There have been several instances in recent months of events surrounding investments and the economy that could have caused concern on the part of a financial advisor's clients. During such events, clients who are alarmed at what is going on are likely to contact their financial advisor seeking reassurance. It is generally acknowledged that it would be far better for the financial advisor to pro-actively contact affected clients, rather than clients contacting the advisor. The lack of a pro-active response speaks volumes to clients about the caring and concern that an advisor has for the client. Having said this, however, it is not always easy for the financial advisor to respond quickly, accurately and efficiently without potentially disrupting the flow of operations inside the financial practice.
There are several ways to enhance communication with clients without necessarily increasing the workload for yourself and/or your staff. Setting procedures and standards for client communications might be a good starting point, though. Some advisors have set specific "touch counts" as a standard for their practice. Touch counts can be a variety of types of client touches, such as direct face-to-face appointments, phone conversations, e-mails, printed mail pieces, etc. Advisors who have embraced this concept have set a minimum number of touches each client might receive in a given year. The number might be dependent upon the type of client, amount of assets under management, type and/or amount of fees or general engagement parameters.
As an example, let's say an advisor were to select 12 as the number of touches for a particular client. Once the number is determined, the breakdown on the type of touches involved would need to be defined (i.e., four appointments, four newsletters, two e-mail blasts and two scheduled "how are you doing" calls). The point of such a system is to define and publish these standards so that clients working with that advisor get a better feeling for the quality and breadth of the relationship they will enjoy.
Another clever way to drive client communications with little or no effort is through an interactive Web site. Adding a news feature, such as a crawler or other moving banner on the Web site that can be customized to respond quickly to events in the news might attract attention, particularly if the advisor's clients are aware of the feature and recognize the value of checking your Web site often.
Most Web site providers that serve the needs of the financial services profession have developed lockbox-type technologies. One example of this is Advisor Square (http://www.advisorsquare.com). Whenever an item is uploaded to a client's lockbox, an e-mail is generated and sent to the client alerting him or her to it. This might be an excellent way to send letters, batch uploaded) to clients quickly and safely. (The lockbox is a secure, encrypted area on the Web site that is password protected.) AdvisorSites (http://www.advisorsites.com), IAS (http://www.iassoftware.com) and Lightport (http://www.lightport.com) also offer such a feature.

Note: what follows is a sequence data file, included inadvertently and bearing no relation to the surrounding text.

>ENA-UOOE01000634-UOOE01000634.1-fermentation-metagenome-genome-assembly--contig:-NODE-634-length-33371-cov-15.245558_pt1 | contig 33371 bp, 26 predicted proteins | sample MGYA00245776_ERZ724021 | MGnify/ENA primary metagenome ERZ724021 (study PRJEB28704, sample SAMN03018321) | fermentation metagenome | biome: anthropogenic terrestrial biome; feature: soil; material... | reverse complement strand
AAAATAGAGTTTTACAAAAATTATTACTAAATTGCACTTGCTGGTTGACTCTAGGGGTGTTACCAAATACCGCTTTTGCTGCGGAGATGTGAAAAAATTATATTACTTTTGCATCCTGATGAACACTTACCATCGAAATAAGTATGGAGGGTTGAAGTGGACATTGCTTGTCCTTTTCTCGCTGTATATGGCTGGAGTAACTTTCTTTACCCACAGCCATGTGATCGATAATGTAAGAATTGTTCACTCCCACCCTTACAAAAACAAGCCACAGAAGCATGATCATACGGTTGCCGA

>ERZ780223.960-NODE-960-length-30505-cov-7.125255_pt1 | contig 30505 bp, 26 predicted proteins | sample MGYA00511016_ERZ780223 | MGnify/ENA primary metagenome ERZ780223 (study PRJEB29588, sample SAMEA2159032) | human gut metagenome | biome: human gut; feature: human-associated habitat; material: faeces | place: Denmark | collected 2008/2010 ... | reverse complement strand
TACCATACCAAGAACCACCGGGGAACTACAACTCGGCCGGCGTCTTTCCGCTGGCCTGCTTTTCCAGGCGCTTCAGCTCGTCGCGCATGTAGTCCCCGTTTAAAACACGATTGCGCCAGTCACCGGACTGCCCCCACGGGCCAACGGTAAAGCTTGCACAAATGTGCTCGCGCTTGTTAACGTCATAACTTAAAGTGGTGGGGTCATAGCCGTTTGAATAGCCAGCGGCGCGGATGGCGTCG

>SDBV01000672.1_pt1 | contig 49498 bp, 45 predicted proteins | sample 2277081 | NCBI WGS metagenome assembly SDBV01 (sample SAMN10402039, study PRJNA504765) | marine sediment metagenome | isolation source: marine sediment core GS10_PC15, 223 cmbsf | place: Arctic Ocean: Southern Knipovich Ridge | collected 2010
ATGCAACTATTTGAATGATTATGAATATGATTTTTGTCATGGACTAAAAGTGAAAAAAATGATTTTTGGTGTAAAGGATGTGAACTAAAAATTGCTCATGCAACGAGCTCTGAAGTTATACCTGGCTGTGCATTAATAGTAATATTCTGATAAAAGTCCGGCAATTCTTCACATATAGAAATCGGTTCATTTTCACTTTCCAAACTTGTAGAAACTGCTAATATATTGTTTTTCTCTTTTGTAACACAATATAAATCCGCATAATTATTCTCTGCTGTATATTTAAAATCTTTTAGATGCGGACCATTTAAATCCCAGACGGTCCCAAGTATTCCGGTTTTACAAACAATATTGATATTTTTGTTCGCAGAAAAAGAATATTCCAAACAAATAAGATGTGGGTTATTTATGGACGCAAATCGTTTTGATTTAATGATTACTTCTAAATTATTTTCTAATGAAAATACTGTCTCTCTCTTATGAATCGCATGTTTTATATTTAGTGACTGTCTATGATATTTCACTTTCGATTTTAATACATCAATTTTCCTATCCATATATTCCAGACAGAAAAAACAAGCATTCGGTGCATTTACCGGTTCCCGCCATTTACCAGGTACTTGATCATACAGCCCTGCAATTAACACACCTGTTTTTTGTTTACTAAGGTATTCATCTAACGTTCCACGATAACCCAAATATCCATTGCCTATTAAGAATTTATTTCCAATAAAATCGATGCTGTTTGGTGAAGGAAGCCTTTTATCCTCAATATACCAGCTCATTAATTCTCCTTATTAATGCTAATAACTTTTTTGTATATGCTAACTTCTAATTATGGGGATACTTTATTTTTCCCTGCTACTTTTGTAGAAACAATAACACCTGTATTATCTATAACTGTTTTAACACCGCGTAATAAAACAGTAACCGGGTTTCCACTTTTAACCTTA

Newsletters are another effective way to deliver information on an ongoing basis to your clients. A number of services are designed to fit the needs of financial practitioners in generating newsletter content on an ongoing, periodic basis. Advisor Products (http://www.advisorproducts.com) offers a personalized quarterly newsletter to clients and prospects. This is a full-color newsletter that can match your corporate colors and reinforce your brand identity. Your logo can be placed on the masthead. Graphics feature full-color photos. Your newsletter will also feature the design look of an upscale magazine, and you get "a state-of-the-art custom-published newsletter that people will read and value," according to its Web site.
Another such service is Forefield (http://www.forefield.com). Forefield offers a full-featured, monthly financial planning newsletter service offered to both independent financial advisors and financial institutions. The Forefield newsletter service allows financial advisors and institutions to create customized, FINRA-reviewed, and fully branded newsletters for clients, including both PDF and native HTML e-mail versions.
If you work through a broker-dealer, the b-d may offer a similar service, often at a discount.
Another interesting technique is to add a blog to your Web site. Updated content is essential for Web site success. Unless content is frequently updated, there's no reason for clients, visitors and, for that matter, search engines to return.
Yet, most Web sites are rarely updated! This is because updates usually require time and money:
Time, to write and format updated content-or write, and then send, your words to someone else to format and add.
Money, to pay someone else to format your message and post the new content.
Blogs eliminate design and formatting as obstacles to success on the Internet. Blogs make it possible for anyone with basic word-processing skills to add new postings to their blog in just a few minutes or less.
Equally important, blogs encourage conciseness and frequency. Blogs encourage you to think in terms of short "ideas" and "sentences," rather than long, detailed articles that may never get finished and/or added to your site.
The best blogs often contain numerous, short postings. Blogging success is based on the frequency, relevance and timeliness of your postings, rather than their length.